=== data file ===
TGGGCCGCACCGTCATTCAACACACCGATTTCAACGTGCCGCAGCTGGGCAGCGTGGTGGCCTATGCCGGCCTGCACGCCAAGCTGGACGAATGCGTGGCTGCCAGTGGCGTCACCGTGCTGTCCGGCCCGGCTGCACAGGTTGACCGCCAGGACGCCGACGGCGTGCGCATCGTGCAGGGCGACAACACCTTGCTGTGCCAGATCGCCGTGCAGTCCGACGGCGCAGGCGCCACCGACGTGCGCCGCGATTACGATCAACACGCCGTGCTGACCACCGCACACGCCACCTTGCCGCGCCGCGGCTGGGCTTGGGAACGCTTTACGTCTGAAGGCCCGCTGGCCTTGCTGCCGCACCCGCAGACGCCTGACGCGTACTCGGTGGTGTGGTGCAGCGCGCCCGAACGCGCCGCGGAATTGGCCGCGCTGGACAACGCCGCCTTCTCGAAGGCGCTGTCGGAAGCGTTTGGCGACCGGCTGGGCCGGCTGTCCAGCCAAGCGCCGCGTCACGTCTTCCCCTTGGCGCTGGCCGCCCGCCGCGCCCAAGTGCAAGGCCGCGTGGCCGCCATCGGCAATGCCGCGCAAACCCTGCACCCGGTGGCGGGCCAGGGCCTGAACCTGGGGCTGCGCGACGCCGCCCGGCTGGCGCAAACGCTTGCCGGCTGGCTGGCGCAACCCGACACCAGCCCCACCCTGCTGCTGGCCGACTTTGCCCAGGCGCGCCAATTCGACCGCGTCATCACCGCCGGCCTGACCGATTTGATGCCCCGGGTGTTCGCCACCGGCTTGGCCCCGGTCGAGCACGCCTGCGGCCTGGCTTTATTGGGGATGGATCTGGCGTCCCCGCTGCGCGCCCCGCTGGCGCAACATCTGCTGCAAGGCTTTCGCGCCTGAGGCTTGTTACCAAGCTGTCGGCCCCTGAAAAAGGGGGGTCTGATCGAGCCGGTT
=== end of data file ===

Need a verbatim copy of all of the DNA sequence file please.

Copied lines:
TGGGCCGCACCGTCATTCAACACACCGATTTCAACGTGCCGCAGCTGGGCAGCGTGGTGGCCTATGCCGGCCTGCACGCCAAGCTGGACGAATGCGTGGCTGCCAGTGGCGTCACCGTGCTGTCCGGCCCGGCTGCACAGGTTGACCGCCAGGACGCCGACGGCGTGCGCATCGTGCAGGGCGACAACACCTTGCTGTGCCAGATCGCCGTGCAGTCCGACGGCGCAGGCGCCACCGACGTGCGCCGCGATTACGATCAACACGCCGTGCTGACCACCGCACACGCCACCTTGCCGCGCCGCGGCTGGGCTTGGGAACGCTTTACGTCTGAAGGCCCGCTGGCCTTGCTGCCGCACCCGCAGACGCCTGACGCGTACTCGGTGGTGTGGTGCAGCGCGCCCGAACGCGCCGCGGAATTGGCCGCGCTGGACAACGCCGCCTTCTCGAAGGCGCTGTCGGAAGCGTTTGGCGACCGGCTGGGCCGGCTGTCCAGCCAAGCGCCGCGTCACGTCTTCCCCTTGGCGCTGGCCGCCCGCCGCGCCCAAGTGCAAGGCCGCGTGGCCGCCATCGGCAATGCCGCGCAAACCCTGCACCCGGTGGCGGGCCAGGGCCTGAACCTGGGGCTGCGCGACGCCGCCCGGCTGGCGCAAACGCTTGCCGGCTGGCTGGCGCAACCCGACACCAGCCCCACCCTGCTGCTGGCCGACTTTGCCCAGGCGCGCCAATTCGACCGCGTCATCACCGCCGGCCTGACCGATTTGATGCCCCGGGTGTTCGCCACCGGCTTGGCCCCGGTCGAGCACGCCTGCGGCCTGGCTTTATTGGGGATGGATCTGGCGTCCCCGCTGCGCGCCCCGCTGGCGCAACATCTGCTGCAAGGCTTTCGCGCCTGAGGCTTGTTACCAAGCTGTCGGCCCCTGAAAAAGGGGGGTCTGATCGAGCCGGTT